“Telefónica” has been embroiled in a no holds barred battle for the Azores, the obligatory waypoint on this eighth leg of the Volvo Ocean Race over the past 24 hours. Having taken the lead in Atlantic waters, the Spanish boat saw the French entry move ahead as the boats make their way to the Azores. From on board the yacht Iker Martínez said: “We're fighting against all of the odds. We've got 'Groupama' here beside us and 'Puma' too, so it's all ok. We're ahead, so it couldn't be better although 'Groupama' is very fast (in these conditions they usually sail very fast), but we are defending very well and shortly the we'll be entering the lull”.
During the past few hours the fleet has been notching up some excellent average speeds, as “Telefónica”'s own averages reveal for the past 24 hour run: at 14.5 knots of average boat speed the yacht notched up another 349 nautical miles. However, the situation is beginning to change as the leaders are entering the anticyclone at the Azores, which will without doubt see the speeds of the VO70s dwindle and may constitute a new starting grid for the boats as they head for Lorient (France). “Telefónica” has begun to sail in an area under the influence of the high pressure and at 13:00 UTC the boat was doing 8 knots with winds of between seven and eleven knots from the north.
However, the second day of racing hasn't been straightforward for the Spanish team who have pointed their bow west. “Today has been quite tough and we've been able to see 'Groupama' and 'Puma' the whole time and we've had to fight to defend the lead tooth and nail. There was quite a lot of breeze and we were reaching in conditions that 'Groupama' generally sail very fast in. Thankfully we did well and the two boats are close together”, confirmed Diego Fructuoso in his daily report, although the Spaniard was cautious, adding “the breeze has dropped now, we've got eight knots and it will continue to drop for the rest of the day. We need to really push as hard as we can to get past the Azores in the lead, and that way we could push away from the fleet. We've got just over 24 hours ahead of very hard work and we'll have to be pretty extreme when it comes to transferring the weight to the bow or astern to make the boat go as fast as it can”.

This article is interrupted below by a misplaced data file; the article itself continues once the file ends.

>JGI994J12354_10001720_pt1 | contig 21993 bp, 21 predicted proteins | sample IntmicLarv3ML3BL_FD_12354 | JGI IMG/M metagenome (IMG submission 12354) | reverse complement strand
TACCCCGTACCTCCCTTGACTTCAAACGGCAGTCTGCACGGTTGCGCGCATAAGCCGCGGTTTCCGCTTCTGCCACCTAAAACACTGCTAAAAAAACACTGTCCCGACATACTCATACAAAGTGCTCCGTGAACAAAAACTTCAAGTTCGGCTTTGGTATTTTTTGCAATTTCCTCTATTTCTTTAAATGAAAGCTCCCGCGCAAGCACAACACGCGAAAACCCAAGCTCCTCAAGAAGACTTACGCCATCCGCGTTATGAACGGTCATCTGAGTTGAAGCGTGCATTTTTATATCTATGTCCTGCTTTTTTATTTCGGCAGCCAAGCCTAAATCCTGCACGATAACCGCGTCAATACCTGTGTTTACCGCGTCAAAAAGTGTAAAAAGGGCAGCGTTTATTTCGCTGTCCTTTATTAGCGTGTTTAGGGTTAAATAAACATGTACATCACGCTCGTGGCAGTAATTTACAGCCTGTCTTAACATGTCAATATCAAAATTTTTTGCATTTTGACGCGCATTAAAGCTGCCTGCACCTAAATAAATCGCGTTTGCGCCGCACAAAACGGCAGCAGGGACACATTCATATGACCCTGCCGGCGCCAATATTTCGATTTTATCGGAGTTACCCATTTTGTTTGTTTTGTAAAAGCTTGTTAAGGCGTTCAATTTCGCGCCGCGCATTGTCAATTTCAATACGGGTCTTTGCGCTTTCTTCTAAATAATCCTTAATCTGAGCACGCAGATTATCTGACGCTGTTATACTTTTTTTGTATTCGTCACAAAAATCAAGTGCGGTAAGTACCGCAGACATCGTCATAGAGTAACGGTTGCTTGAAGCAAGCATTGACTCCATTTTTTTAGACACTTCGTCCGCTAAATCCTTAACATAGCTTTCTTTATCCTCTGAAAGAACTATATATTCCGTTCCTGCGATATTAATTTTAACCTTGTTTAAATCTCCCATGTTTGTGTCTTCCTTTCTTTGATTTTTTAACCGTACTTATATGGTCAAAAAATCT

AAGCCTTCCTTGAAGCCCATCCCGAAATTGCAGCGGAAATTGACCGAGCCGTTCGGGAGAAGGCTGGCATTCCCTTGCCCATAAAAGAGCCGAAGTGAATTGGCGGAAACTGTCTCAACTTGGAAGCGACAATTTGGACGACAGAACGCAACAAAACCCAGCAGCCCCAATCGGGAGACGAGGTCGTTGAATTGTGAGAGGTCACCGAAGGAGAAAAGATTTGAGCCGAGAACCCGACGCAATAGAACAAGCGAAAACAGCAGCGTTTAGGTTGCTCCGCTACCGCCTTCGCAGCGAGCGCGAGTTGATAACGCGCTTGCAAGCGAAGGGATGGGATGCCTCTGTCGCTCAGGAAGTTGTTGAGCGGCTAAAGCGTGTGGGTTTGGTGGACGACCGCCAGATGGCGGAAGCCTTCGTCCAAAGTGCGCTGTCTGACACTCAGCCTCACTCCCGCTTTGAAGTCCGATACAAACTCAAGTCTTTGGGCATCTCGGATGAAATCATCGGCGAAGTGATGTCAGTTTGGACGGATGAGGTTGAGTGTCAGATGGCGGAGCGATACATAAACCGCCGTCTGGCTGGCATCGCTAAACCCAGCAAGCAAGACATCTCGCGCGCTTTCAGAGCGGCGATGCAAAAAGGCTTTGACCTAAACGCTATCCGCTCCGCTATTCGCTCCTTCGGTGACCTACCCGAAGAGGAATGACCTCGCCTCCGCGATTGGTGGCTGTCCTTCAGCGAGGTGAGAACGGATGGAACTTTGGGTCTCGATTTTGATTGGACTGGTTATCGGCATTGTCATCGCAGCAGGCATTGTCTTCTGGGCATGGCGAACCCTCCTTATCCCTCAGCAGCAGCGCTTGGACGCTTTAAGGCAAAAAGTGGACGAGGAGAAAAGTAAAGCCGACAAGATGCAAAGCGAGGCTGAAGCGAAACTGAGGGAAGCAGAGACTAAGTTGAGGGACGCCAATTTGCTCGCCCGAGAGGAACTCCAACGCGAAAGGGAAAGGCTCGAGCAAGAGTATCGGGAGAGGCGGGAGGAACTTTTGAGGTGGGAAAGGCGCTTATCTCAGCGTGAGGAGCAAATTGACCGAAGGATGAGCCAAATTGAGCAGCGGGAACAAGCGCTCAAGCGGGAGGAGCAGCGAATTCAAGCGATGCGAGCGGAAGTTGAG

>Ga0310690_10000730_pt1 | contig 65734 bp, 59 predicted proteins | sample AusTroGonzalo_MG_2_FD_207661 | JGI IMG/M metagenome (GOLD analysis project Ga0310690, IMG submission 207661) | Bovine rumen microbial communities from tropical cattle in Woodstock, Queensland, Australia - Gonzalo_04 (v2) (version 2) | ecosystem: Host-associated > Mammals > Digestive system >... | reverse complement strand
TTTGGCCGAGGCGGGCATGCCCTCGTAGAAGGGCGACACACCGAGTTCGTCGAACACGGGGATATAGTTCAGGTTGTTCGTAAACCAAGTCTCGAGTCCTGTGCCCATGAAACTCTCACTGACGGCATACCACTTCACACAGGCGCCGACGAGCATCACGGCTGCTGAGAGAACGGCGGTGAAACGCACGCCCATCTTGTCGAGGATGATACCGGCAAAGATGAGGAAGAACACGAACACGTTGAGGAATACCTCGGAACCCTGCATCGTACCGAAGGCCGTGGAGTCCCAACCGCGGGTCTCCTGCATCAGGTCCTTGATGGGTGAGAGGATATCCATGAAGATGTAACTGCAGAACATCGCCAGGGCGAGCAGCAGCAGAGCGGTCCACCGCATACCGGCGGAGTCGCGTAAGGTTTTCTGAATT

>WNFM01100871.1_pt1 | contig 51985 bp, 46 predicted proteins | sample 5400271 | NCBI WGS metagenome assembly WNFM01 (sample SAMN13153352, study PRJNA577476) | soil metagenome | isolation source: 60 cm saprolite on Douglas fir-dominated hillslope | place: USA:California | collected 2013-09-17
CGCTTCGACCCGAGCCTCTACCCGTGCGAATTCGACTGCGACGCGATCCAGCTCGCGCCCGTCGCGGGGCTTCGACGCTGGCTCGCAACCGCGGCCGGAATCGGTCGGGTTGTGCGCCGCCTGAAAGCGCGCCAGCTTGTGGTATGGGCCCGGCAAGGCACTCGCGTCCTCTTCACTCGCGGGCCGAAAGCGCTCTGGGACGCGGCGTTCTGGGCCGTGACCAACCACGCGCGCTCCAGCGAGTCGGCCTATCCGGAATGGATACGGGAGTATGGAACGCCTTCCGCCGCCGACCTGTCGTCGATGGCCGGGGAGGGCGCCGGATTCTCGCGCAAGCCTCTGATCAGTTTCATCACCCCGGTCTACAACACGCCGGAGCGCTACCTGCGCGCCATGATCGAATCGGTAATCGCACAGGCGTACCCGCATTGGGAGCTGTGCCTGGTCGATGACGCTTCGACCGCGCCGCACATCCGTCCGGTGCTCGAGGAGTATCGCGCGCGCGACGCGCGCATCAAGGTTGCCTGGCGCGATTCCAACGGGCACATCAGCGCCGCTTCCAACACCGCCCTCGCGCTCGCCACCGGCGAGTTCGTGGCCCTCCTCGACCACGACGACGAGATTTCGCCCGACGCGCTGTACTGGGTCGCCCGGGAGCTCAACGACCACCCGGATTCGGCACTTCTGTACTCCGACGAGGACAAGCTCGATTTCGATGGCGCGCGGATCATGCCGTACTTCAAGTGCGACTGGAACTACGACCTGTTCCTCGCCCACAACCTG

For now, as Andrew Cape says: “We're fairly confident in these conditions and we've got the right boat for them, but so have the others, so we've really got to push hard, there's no doubt about that. All of us here, on this boat and on the rest are competitors, but we're clearly watching out for the French. We'll have to see what happens”.
A trap called the Azores
There's no doubt that sights are on the islands of the Azores and more specifically on the island of San Miguel which “Telefónica” and the rest of the fleet will have to put to starboard. The key will be how to get past the famous high pressure at the Azores, an anticyclone that will slow down the fleet and which in the words of Andrew cape will be “very big. We need to get to it to get more breeze and then aim for the best routing to Lorient. It's a question of how hard we push. It's going to be awful but it's what we've got to do”. Fortunately, according to the navigator, the situation they're facing “will be interesting, we've prepared the boat very well, the shore crew have, so I think that we'll be able to cross this well and get a good result”.